This was the first road between George and Oudtshoorn. The Montagu Pass was opened in 1848, having taken 3 years to build by some 250 convicts at a cost of 36,000 Pounds Sterling. It lays claim to being the oldest, unaltered pass still in use in South Africa and covers 17,3 kms of magnificently scenic narrow, gravel road driving, ascending to the tiny hamlet of Herold, on the northern side of the Outeniqua Mountains. The pass was built to replace the highly dangerous and extremely difficult Cradock Pass, which still exists today, but as a tough hiking trail. The pass was named after Sir John Montagu, who was the colonial secretary of the Cape at the time.
The mysteriously named Phantom Pass is the final pass on the Garden Route's string of "Seven Passes" between George and Knysna. The 7,4 km of narrow, gravel road descends to the famously picturesque Knysna River Lagoon, and finds its end-point at the N2. The other six passes are listed at the bottom of this page for easy reference and access.
Lying 6th in the string of 'Seven Passes' between George and Knysna, the narrow, gravel Homtini Pass covers 5km of wonderfully scenic driving, descending to the river from which it takes its name, and ends at the Rheenendal Timber Mill. The name is apparently of Khoi origin and means either "mountain honey" or "difficult passage". This pass is also known as the Goukamma River Pass.
Karatara Pass is found on the 'Seven Passes Road' immediately after the forestry village of the same name. Like all gravel road passes in rainy regions, the usual cautionary of 'slippery when wet' applies. This road is usually corrugated, which can cause loss of traction and control, particularly on corners with non 4x4 vehicles. This was one of the easier of the seven passes in terms of construction and technical difficulties.
The Thomas Bain-built "Seven Passes" route between George and Knysna features the Hoogekraal Pass, covering 2,98 kms of breathtakingly beautiful views along its narrow gravel road. It descends to and from the Hoogekraal River, and ends just before the Geelhoutsvlei Timber Mill - another Garden Route location, rooted in the history of the Knysna woodcutters. This pass ends west of the forestry village of Karatara.
The Silver River Pass, is one of the Garden Route's 'Seven Passes', and covers 2,68 km of narrow, tar-road driving, descending to and from the Silver River starting where the Kaaimansgat Pass ends and finding its end at picturesque Wilderness Heights. (Circa 1882.)
The historic "Seven Passes" route between George and Knysna includes 'Kaaimansgat' - a twisting, turning tarred road, close to the town of George, which passes down through heavy, lushly indigenous forest to this area's famous 'black water' rivers. The road is old, narrow and the tarring is in sub-standard condition, but the beautiful indigenous forests through which it passes more than makes for this minor inconvenience. The pass has an old bridge (a national monument) worth stopping at. The pass ends at the start if the Silver River Pass. It was built in the 1800's by Thomas Bain's brother in law - Adam De Smidt.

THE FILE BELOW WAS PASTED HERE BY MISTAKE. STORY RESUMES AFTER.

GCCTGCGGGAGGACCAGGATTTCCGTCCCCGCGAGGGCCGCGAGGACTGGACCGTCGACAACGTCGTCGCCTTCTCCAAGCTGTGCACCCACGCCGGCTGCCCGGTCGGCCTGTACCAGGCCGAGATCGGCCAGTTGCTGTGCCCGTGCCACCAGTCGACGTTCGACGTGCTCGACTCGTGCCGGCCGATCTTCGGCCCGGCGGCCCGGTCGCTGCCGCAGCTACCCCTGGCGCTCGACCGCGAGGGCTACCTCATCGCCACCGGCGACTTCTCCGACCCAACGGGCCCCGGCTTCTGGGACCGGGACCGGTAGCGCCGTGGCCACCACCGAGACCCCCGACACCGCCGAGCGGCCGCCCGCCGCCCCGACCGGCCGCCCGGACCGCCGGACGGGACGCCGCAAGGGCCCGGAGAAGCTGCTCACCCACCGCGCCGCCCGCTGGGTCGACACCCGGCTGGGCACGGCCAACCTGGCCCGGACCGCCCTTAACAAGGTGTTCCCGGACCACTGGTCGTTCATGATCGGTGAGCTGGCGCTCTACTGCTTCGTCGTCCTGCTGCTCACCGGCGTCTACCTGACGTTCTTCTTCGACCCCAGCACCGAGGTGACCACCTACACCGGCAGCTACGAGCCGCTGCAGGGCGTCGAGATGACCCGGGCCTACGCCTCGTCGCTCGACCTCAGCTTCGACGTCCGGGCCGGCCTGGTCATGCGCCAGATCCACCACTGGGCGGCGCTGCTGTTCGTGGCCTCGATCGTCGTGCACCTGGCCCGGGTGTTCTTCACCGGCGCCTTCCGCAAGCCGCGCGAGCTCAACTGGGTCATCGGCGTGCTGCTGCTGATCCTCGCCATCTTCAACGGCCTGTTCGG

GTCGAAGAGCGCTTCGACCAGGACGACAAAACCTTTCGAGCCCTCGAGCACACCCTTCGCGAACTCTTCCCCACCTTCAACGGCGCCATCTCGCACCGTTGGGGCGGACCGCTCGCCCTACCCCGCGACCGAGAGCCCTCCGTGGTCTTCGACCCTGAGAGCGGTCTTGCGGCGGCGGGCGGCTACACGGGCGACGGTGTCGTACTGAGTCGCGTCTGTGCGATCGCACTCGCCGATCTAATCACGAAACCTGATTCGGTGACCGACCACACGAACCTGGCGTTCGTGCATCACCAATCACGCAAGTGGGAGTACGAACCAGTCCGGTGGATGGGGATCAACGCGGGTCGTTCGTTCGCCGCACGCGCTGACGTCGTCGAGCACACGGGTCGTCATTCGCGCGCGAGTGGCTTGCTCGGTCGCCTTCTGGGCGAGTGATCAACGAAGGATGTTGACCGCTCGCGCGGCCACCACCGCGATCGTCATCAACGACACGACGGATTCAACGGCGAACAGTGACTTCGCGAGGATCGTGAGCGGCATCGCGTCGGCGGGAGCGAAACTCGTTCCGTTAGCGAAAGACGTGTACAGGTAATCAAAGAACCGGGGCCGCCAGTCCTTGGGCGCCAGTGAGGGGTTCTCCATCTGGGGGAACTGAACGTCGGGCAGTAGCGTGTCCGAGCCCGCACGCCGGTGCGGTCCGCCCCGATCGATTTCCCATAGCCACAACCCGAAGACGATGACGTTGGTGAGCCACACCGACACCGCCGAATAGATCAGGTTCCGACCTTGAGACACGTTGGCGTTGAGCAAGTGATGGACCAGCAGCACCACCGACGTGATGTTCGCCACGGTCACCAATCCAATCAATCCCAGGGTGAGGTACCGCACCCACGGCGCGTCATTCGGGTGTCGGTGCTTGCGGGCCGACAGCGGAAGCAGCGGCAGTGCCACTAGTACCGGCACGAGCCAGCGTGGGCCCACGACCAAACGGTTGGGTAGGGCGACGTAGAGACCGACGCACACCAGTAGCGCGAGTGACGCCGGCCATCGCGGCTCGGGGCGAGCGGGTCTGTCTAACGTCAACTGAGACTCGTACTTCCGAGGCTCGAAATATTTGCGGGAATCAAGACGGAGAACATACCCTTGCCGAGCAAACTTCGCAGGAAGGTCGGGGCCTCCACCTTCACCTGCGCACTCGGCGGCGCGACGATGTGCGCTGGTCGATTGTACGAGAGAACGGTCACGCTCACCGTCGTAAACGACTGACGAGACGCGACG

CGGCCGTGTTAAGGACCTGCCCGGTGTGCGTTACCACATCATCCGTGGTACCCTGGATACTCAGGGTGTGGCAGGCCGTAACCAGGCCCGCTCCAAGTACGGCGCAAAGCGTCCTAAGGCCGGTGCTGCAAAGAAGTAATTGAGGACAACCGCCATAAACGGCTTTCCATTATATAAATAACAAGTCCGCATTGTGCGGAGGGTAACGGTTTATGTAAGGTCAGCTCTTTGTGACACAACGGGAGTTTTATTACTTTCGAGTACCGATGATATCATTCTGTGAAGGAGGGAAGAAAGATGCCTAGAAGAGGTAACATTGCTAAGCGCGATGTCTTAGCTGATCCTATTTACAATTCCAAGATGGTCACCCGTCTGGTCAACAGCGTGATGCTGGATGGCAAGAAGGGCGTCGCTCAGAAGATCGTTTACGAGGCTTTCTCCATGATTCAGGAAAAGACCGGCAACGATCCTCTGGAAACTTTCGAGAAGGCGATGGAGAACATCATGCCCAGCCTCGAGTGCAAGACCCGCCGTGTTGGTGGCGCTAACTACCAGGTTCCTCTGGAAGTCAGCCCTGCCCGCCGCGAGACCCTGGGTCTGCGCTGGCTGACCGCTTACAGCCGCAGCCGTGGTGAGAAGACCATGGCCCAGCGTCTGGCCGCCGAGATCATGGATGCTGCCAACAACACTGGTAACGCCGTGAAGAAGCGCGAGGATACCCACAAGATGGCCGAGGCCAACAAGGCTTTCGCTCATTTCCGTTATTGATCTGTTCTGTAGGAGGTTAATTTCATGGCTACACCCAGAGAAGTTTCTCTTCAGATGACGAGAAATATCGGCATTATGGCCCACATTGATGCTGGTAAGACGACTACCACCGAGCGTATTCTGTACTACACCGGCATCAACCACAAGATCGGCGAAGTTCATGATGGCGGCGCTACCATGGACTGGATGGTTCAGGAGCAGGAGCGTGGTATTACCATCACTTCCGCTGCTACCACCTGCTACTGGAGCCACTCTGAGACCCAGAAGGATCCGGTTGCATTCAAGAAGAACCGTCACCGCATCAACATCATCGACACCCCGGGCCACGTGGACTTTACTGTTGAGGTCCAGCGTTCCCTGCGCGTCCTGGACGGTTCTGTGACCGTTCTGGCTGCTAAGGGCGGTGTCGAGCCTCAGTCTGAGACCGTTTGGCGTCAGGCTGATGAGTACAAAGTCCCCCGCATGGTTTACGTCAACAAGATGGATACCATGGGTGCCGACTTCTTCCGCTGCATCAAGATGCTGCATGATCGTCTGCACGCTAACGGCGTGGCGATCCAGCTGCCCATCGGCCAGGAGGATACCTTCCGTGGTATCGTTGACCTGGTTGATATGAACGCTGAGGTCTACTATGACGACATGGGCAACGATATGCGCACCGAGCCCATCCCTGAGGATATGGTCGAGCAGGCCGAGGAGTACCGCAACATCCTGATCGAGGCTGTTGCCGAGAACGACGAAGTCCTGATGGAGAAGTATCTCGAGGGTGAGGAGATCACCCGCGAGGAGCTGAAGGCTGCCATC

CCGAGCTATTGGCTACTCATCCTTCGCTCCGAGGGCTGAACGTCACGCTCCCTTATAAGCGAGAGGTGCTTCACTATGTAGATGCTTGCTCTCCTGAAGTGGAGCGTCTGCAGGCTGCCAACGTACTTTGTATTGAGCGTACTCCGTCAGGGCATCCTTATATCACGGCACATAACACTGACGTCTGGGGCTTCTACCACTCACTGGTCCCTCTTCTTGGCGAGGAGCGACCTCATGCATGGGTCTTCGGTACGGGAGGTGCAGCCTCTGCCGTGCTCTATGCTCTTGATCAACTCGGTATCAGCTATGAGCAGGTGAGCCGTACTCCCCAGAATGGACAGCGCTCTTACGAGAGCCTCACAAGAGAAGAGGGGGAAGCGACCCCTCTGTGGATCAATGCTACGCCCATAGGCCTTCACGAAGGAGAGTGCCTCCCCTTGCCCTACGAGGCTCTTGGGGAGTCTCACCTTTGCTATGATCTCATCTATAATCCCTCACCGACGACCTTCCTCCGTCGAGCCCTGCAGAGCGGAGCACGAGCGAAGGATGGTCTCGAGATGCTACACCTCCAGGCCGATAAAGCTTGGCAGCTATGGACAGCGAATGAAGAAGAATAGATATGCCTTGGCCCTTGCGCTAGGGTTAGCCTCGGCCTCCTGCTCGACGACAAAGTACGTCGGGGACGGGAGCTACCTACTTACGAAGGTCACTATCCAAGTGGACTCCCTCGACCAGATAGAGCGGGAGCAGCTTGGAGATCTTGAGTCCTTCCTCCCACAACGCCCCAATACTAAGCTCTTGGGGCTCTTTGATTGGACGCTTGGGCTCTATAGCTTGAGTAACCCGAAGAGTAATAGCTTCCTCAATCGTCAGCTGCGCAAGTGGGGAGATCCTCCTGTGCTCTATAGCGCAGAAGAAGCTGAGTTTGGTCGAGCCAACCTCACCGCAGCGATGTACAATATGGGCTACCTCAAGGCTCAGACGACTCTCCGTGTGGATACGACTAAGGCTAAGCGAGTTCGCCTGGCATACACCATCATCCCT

The Kaaiman's River Pass boasts several records. Although a fairly short pass in terms of distance, the curves are extremely sharp and the gradient is steep. The pass connects George in the west with Wilderness in the east and traverses magnificent scenery with steep mountainsides, where the amber coloured waters of the Kaaimans River are crossed via the first curved bridge built in South Africa in 1952. The pass provides perfect views of the famous rail bridge at the mouth of the estuary and plays host to Dolphin Point - a perennial favourite with tourists offering 270 degree views including one of the best panoramas of Widerness beach. When commissioned in 1952 it ended a 70 year period where the Old Cape Road (including the 7 Passes) became much less used.
"White's Road" meanders gently up Wilderness Heights - a quiet, country road where Welsh ponies on the local stud farm add to the almost English charm. This lovely drive is also popular with cyclists and walkers.
The Grootrivier Poort on the R332, was one of the last passes to be built by South Africa's most famous road engineer, Thomas Bain. This masterpiece opened up the seemingly impassable 200km mountain wilderness of the Baviaanskloof between Willowmore and Patensie. (Note: The poort was filmed 'in reverse' i.e. from west to east.) If you are new to the Baviaanskloof, we recommend that you first watch the Baviaanskloof Overview and Orientation video clip.
Mountain Passes South Africa is a website dedicated to the research, documentation, photographing and filming of the mountain passes of South Africa.
Passes are classified according to provinces and feature a text description, Fact File including GPS data, a fully interactive dual-view map and a narrated YouTube video.
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